Tycoons William Koch and Eric Greenberg fight battle over fake wine

Collector William Koch turns his battle with Eric Greenberg into a US federal case - one that has cost both sides a total of US$14 million

PUBLISHED : Thursday, 28 March, 2013, 12:00am
UPDATED : Thursday, 28 March, 2013, 3:29am

When most people get a bad bottle of wine, they send it back.

When billionaire US collector William Koch concluded the vintage wines he bought at auction were counterfeit, he made a federal court case out of it, that has so far cost both sides a total of US$14 million.

A court battle this week between Koch and Eric Greenberg, the fellow billionaire who sold him the wine, is again shining a light on the world of top-end wine sales.

It follows allegations of fake wine that cast a shadow over a HK$48 million sale by former Hong Kong financial secretary Henry Tang Ying-yen this month.

Koch purchased what he thought were French wines from the Bordeaux and Burgundy regions, some dating to Napoleonic times, he alleged in a 2007 complaint filed in federal court in New York. He claimed that Greenberg, who had consigned the wines, defrauded him.

Koch initially said 36 bottles that he bought at New York-based Zachys Wine & Liquor in 2004 and 2005 for about US$500,000 were counterfeit. Last week, he pared back his claims to 24 bottles for which he spent about US$350,000.

While Koch, the founder of Oxbow Carbon & Minerals, has filed other lawsuits over alleged counterfeit wine sales, the case against Greenberg, founder and chairman emeritus of internet firm Scient, is the first to go to trial, with opening arguments scheduled yesterday.

US District Judge Paul Oetken said on Tuesday he would allow Greenberg to present evidence that he offered to reimburse Koch for the full cost of the suspect bottles. Koch's lawyer, John Hueston, then proposed that evidence about the refund be presented during a second phase of the trial when the jury would decide whether to impose punitive damages. Hueston told Oetken that if the judge rejected the idea, his client was also willing to drop the punitive damages claim.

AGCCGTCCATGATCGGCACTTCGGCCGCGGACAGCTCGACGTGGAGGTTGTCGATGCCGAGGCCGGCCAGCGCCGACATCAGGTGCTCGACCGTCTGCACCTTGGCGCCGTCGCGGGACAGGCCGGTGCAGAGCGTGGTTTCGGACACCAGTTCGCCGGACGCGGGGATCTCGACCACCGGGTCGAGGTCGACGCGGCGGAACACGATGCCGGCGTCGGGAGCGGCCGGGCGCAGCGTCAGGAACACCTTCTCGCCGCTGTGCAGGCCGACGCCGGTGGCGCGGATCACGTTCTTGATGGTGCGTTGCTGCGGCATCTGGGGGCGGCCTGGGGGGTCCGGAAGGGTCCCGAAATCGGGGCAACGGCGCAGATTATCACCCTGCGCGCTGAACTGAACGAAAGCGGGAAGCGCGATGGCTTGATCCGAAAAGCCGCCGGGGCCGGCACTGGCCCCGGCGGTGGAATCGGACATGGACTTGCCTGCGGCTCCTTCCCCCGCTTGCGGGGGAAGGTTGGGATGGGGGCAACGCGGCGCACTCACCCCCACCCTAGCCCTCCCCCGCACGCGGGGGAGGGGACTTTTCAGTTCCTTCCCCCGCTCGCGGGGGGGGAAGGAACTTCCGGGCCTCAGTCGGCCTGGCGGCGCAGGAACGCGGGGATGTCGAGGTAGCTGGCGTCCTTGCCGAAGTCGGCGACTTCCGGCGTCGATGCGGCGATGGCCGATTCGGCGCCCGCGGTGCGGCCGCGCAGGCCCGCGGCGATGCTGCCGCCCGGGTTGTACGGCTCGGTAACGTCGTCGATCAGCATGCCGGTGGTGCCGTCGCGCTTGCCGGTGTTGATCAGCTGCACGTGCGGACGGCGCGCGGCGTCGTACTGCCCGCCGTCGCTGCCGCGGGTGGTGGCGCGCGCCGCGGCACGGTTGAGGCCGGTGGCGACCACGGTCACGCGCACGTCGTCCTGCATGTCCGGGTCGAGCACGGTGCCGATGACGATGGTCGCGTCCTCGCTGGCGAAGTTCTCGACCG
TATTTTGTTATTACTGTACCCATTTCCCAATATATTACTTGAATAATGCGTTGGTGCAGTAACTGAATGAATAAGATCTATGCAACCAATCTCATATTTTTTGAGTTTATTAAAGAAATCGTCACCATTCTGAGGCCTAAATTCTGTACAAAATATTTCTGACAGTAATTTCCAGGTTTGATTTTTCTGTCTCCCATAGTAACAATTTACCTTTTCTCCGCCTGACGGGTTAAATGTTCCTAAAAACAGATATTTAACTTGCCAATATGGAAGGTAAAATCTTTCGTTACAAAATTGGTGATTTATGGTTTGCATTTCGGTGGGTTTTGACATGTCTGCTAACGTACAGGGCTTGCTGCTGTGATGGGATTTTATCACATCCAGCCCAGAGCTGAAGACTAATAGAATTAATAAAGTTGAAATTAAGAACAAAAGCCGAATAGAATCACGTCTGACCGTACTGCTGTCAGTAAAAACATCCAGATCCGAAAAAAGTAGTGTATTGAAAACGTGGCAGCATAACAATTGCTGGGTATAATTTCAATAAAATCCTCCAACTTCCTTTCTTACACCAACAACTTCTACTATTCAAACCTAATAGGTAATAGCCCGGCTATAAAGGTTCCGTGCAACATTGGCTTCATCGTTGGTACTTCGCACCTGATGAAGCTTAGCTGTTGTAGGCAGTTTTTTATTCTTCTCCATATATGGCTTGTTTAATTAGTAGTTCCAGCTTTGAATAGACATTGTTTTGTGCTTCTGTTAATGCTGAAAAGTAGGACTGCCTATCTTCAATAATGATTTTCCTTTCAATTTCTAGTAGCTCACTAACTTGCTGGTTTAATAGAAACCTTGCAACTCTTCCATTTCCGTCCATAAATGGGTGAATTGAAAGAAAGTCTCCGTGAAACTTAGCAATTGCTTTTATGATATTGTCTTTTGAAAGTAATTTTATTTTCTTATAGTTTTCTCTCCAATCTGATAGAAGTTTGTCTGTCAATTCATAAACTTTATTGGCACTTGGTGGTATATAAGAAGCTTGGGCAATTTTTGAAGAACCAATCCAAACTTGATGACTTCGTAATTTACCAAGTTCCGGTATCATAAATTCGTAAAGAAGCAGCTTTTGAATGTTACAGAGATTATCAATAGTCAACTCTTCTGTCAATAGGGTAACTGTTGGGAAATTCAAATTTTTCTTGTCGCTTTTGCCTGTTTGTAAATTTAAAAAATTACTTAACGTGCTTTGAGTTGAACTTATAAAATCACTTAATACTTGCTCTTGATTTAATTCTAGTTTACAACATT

The judge then asked: "Are you saying Mr Koch is simply seeking an apology?"

Hueston said his client was seeking to protect the integrity of the fine-wine market. Hueston alleged that Greenberg wanted the suspect bottles to be returned to him in order to put them back on the market and to "send the bottles back to the next victim".

Arthur Shartsis, a lawyer for Greenberg, told the judge that when his client first learned that Koch suspected the wines he purchased were fakes, he repeatedly offered to reimburse the collector for what he called the "very, very low six figures".

Shartsis said Koch had rejected Greenberg's offer to have a public tasting of the fake wines to raise money for charity. "This case is an embarrassment to all of us," Shartsis said, adding that the lawsuit had dragged on for more than five years.

"We've spent cumulatively about US$14 million on a claim that is probably between US$100,000 to US$200,000," Shartsis said. "The legal system shouldn't be doing this - at all. Particularly when one of the parties years ago could've avoided the costs for both by accepting a full tender."

Koch alleged that Greenberg consigned the counterfeit wine during two auctions held by Zachys Wine Auctions in December 2004 and October 2005.

Included among the wines Koch alleged were counterfeit were two bottles of Chateau Lafite Rothschild - one from 1805 costing US$22,500 and one from 1811 bought for US$29,170. Koch said he also bought three magnums of Chateau Lafleur, vintage 1945, for US$57,000 that he contends were fakes. Shartsis said outside court that Koch has dropped claims that the 19th century wines were counterfeit.